Is It OK To Tie Your Dog Up Outside A Store?
So you just spent a couple of quality hours at the park with your dog. You're both dog-tired.
On the walk home, the coffee shop looms large. COFFEEEEEEE.
But then there's Bubba.
In a perfect world, every door swings wide open for our pets. But the reality is, many of us are forced to make a snap decision.
Do we tie our best friend outside for that one hot minute we're in the coffee shop or store?
Ten minutes if there's a line. Fifteen tops!
Or, do we dutifully walk home first, drop off the dog and return for those errands?
Let's be honest: At one time or another, we've all probably opted for either option. And we've no doubt walked past a parade of other people's dogs tied up outside shops, waiting for their errand-running owners - all of them seemingly frozen in time.
It happens. But that doesn't make it a good idea.
"I would never do it," Amy Klein of rescue group Marley's Mutts tells The Dodo. "I'm so paranoid someone is going to steal my dogs."
"Not to mention, I'd also be paranoid that somebody was going to feed my dogs something that's very dangerous," she adds.
Indeed, the real danger here isn't likely from exposure to the elements, but exposure to strangers.
"This is purely my opinion - I know of no research specifically on this, but I always strongly advised clients against it and would never do it with my own dogs," Janis Bradley of the National Canine Research Council (NCRC) tells The Dodo. "I think it leaves them in much too vulnerable a situation ... with no means of escape."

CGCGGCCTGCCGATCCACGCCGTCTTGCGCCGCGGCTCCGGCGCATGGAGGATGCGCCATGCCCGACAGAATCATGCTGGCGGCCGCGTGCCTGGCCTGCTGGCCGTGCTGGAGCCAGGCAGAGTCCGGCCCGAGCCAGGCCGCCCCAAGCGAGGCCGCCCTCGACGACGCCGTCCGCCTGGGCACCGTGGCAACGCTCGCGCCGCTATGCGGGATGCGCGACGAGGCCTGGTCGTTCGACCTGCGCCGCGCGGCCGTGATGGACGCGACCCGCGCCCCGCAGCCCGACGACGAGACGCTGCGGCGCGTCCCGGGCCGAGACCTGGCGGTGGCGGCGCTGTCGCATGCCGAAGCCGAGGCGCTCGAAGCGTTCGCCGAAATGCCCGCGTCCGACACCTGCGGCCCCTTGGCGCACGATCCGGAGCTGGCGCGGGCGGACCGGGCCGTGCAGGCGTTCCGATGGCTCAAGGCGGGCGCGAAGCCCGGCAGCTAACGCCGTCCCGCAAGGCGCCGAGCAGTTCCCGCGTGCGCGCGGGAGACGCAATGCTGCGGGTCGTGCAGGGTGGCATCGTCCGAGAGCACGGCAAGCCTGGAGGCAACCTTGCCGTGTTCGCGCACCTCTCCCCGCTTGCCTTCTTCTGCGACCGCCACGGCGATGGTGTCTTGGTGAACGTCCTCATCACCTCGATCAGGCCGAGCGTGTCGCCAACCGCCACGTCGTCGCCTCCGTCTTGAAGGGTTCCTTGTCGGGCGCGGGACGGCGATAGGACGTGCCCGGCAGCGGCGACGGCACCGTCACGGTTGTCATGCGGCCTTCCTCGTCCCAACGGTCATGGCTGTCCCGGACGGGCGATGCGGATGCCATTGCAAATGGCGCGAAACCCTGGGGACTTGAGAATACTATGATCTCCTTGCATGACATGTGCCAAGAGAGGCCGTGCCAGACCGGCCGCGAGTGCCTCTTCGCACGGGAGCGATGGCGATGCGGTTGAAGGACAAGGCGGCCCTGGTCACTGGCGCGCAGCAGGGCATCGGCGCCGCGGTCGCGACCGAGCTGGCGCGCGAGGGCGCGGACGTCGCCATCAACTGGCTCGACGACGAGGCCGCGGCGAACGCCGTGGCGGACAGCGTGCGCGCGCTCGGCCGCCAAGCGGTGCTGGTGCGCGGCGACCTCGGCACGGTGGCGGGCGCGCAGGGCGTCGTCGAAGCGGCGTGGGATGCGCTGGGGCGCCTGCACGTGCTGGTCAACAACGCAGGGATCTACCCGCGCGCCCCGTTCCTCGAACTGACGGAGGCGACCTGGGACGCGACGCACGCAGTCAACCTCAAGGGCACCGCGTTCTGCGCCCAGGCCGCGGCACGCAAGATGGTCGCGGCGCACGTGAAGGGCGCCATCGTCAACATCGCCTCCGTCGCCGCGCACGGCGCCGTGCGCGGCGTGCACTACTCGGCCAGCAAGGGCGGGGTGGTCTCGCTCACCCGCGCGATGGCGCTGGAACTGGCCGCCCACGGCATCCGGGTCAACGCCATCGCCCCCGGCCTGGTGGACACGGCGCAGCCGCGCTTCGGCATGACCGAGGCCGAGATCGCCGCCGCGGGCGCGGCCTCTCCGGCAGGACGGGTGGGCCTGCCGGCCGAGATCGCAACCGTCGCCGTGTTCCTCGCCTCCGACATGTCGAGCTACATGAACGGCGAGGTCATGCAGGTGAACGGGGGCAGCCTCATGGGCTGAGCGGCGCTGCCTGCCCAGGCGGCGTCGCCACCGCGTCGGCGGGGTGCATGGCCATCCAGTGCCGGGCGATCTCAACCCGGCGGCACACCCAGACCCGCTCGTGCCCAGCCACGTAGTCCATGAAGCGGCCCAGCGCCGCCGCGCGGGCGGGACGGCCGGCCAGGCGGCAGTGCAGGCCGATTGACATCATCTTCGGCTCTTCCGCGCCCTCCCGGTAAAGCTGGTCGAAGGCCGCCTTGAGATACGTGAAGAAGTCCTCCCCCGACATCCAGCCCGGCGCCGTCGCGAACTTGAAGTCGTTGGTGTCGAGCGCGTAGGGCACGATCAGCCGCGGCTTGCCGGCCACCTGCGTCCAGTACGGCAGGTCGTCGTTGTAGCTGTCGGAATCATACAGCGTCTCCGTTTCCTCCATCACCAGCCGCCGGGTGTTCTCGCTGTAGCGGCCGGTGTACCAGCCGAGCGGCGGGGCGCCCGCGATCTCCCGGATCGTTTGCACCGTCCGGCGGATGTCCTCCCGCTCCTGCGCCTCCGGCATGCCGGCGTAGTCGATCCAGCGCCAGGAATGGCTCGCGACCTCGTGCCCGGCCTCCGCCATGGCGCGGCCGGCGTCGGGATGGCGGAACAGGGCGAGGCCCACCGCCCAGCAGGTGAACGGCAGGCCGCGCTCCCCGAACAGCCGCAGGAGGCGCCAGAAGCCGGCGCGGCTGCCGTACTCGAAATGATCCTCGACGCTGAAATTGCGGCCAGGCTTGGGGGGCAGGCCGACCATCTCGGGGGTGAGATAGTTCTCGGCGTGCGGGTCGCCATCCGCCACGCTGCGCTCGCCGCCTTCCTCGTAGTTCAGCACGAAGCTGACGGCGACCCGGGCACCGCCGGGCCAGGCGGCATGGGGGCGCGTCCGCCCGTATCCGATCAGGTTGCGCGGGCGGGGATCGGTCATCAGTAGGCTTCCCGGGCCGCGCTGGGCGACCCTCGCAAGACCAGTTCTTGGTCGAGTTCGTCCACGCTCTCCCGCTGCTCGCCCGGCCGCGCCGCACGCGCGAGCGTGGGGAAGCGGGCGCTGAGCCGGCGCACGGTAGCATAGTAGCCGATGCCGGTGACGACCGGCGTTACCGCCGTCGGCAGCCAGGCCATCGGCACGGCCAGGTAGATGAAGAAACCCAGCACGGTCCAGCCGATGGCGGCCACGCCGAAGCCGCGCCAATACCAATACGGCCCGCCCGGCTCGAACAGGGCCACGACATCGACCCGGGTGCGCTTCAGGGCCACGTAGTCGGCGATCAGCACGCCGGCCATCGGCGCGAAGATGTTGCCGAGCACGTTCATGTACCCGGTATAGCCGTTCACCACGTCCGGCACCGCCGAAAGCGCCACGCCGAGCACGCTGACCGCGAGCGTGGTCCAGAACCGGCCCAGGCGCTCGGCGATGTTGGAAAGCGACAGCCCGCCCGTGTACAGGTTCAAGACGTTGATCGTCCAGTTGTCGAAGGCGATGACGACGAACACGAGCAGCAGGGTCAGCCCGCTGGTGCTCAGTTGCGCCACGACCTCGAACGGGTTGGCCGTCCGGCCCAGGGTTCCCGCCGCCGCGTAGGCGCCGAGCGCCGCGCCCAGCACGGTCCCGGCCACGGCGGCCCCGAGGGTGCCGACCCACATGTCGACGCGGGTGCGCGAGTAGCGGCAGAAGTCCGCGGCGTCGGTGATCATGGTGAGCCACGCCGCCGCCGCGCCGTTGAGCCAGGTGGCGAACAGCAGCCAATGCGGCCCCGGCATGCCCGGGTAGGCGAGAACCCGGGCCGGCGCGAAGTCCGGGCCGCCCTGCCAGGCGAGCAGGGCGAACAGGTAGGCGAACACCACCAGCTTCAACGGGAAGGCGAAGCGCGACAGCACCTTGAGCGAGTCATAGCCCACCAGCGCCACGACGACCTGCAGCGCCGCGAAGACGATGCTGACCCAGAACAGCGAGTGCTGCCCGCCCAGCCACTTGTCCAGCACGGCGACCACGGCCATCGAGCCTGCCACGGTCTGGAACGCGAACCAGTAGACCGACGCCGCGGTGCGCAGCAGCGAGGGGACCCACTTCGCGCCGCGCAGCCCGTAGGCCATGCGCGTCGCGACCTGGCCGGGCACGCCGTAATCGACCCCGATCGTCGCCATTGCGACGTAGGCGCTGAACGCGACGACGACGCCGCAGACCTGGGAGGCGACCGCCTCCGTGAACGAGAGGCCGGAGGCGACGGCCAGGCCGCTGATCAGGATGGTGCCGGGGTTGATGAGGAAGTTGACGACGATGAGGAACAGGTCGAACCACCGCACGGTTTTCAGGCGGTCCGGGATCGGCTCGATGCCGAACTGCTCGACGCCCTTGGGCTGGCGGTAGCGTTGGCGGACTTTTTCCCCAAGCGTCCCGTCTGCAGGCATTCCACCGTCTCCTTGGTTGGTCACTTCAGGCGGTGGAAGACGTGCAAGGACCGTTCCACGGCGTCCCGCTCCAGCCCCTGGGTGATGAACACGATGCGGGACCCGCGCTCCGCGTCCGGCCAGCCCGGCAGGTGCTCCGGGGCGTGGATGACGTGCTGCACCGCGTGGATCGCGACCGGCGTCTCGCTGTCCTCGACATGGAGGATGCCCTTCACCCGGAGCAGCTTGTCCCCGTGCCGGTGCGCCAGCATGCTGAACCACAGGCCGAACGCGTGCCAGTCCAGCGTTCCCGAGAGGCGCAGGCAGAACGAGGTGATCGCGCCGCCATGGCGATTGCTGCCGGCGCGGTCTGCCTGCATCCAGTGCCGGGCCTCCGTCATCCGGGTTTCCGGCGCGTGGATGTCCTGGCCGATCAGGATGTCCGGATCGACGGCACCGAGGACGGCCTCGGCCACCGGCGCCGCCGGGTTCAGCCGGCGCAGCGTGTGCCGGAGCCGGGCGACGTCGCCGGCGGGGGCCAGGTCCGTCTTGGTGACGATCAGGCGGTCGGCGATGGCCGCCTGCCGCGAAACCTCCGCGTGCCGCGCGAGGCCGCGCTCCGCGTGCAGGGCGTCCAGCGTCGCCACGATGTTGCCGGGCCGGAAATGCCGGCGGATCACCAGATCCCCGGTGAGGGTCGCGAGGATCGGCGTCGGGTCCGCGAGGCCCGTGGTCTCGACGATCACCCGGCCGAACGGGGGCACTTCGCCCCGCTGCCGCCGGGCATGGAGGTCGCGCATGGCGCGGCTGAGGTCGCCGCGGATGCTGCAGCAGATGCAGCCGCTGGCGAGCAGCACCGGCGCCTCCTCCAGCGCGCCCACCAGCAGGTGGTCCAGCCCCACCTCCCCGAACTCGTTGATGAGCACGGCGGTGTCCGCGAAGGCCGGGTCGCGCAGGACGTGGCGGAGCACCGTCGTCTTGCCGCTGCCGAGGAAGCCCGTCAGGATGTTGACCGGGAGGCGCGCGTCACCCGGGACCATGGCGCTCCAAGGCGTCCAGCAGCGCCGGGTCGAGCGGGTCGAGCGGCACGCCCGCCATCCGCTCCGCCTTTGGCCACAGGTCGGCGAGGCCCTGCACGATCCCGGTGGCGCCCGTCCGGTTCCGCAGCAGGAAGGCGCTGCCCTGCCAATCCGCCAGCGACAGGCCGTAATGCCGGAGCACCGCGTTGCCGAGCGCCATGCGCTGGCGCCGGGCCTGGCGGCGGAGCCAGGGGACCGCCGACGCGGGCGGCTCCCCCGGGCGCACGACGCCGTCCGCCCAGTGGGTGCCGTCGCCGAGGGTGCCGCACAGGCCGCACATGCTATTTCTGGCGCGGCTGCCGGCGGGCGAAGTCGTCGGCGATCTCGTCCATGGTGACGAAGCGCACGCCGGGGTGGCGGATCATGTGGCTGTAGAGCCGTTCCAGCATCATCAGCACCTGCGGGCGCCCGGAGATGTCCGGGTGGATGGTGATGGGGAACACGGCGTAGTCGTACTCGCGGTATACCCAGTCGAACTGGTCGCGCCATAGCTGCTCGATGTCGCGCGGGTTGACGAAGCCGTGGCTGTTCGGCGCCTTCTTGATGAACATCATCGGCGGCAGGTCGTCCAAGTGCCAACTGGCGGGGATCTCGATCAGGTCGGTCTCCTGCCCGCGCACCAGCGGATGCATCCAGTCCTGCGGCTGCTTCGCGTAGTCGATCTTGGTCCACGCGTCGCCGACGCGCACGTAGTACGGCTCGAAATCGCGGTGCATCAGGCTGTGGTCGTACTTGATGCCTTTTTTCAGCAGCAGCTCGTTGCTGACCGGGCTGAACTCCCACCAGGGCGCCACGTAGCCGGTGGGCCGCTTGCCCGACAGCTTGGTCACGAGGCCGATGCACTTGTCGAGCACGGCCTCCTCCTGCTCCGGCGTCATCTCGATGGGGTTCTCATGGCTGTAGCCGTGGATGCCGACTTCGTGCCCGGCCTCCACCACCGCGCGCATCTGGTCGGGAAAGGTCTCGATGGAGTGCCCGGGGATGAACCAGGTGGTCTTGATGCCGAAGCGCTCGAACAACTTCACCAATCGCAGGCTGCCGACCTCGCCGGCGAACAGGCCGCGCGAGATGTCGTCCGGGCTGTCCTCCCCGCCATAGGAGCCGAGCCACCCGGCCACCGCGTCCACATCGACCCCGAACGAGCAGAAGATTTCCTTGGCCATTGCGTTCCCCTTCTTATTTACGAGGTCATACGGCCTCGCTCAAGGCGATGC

It's a murky area of pet ownership, where it's often hard to find the very thin line between negligence and convenience.
But if you find yourself in an emergency situation and have to leave your dog at the curb, keep a few things in mind.
Can you see your dog from inside the store?
Check out your surroundings. "I don't want to scare anyone, but dogs can be stolen," Sonja Olson, senior emergency clinician for BluePearl Veterinary Partners, tells The Dodo.
Indeed, dognappings appear to be on the rise, according to the American Kennel Club, and of course can happen anywhere. But leaving your animal in a low visibility area for any time is just asking for trouble.
"Avoid dark or not heavily trafficked areas and, if possible, keep watch on your dog from inside the store," adds Rob Halpin of MSPCA-Angell.
Make it quick
Needless to say, every second your dog spends alone on the curb increases the odds of something bad happening.
And if it's hot outside, you might want to reconsider completely. If you must leave them, then do so in the shade and with water for only a few minutes, Halpin says.
Get your dog microchipped
You should do this anyway, but it's particularly important if your dog were to escape his tether. Updated owner tags and contact info are also critical.
While in most cases, your dog will survive his curbside ordeal, Halpin suggests the shortest leash of all should be reserved for errand-running owners.
At the very least, look at it from a dog's point of view.
It's like time stood still for them the moment their owner left - and will only resume again once they return.
That's a lot of heartache just so a dog parent can get a caffeine fix.